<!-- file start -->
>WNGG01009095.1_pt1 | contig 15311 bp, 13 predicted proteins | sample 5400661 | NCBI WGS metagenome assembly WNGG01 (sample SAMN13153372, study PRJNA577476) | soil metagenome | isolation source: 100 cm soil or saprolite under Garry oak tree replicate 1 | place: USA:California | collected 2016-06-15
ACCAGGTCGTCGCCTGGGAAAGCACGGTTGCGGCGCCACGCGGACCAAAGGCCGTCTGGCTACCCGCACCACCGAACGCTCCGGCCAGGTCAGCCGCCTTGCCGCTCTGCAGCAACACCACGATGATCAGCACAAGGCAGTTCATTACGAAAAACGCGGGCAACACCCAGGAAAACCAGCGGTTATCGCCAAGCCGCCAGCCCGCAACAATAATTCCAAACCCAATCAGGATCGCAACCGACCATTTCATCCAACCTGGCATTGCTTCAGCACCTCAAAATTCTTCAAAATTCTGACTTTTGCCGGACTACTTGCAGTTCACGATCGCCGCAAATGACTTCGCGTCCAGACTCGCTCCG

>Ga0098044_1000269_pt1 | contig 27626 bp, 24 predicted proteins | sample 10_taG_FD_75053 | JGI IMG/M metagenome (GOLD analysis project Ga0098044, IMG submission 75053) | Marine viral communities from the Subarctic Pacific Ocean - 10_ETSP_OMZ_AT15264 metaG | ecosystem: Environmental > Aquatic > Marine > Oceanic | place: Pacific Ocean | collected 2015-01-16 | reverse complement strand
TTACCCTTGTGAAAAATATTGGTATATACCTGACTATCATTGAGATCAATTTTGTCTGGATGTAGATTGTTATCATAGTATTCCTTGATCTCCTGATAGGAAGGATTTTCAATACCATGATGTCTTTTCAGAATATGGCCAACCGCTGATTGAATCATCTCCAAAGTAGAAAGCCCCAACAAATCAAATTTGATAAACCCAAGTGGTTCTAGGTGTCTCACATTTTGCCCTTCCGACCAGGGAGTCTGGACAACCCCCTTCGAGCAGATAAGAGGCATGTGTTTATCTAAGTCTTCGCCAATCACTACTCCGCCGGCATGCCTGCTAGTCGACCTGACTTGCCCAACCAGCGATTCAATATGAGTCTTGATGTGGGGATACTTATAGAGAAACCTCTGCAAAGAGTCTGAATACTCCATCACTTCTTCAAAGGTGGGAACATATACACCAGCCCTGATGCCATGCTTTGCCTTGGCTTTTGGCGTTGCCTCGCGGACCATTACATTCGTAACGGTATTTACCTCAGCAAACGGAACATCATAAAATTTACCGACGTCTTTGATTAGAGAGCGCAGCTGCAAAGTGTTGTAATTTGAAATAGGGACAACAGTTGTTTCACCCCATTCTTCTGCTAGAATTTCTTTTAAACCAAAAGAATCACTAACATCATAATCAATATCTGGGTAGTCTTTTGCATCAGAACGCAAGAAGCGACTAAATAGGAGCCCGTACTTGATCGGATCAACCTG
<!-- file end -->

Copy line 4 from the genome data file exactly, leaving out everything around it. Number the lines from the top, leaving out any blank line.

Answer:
TTACCCTTGTGAAAAATATTGGTATATACCTGACTATCATTGAGATCAATTTTGTCTGGATGTAGATTGTTATCATAGTATTCCTTGATCTCCTGATAGGAAGGATTTTCAATACCATGATGTCTTTTCAGAATATGGCCAACCGCTGATTGAATCATCTCCAAAGTAGAAAGCCCCAACAAATCAAATTTGATAAACCCAAGTGGTTCTAGGTGTCTCACATTTTGCCCTTCCGACCAGGGAGTCTGGACAACCCCCTTCGAGCAGATAAGAGGCATGTGTTTATCTAAGTCTTCGCCAATCACTACTCCGCCGGCATGCCTGCTAGTCGACCTGACTTGCCCAACCAGCGATTCAATATGAGTCTTGATGTGGGGATACTTATAGAGAAACCTCTGCAAAGAGTCTGAATACTCCATCACTTCTTCAAAGGTGGGAACATATACACCAGCCCTGATGCCATGCTTTGCCTTGGCTTTTGGCGTTGCCTCGCGGACCATTACATTCGTAACGGTATTTACCTCAGCAAACGGAACATCATAAAATTTACCGACGTCTTTGATTAGAGAGCGCAGCTGCAAAGTGTTGTAATTTGAAATAGGGACAACAGTTGTTTCACCCCATTCTTCTGCTAGAATTTCTTTTAAACCAAAAGAATCACTAACATCATAATCAATATCTGGGTAGTCTTTTGCATCAGAACGCAAGAAGCGACTAAATAGGAGCCCGTACTTGATCGGATCAACCTG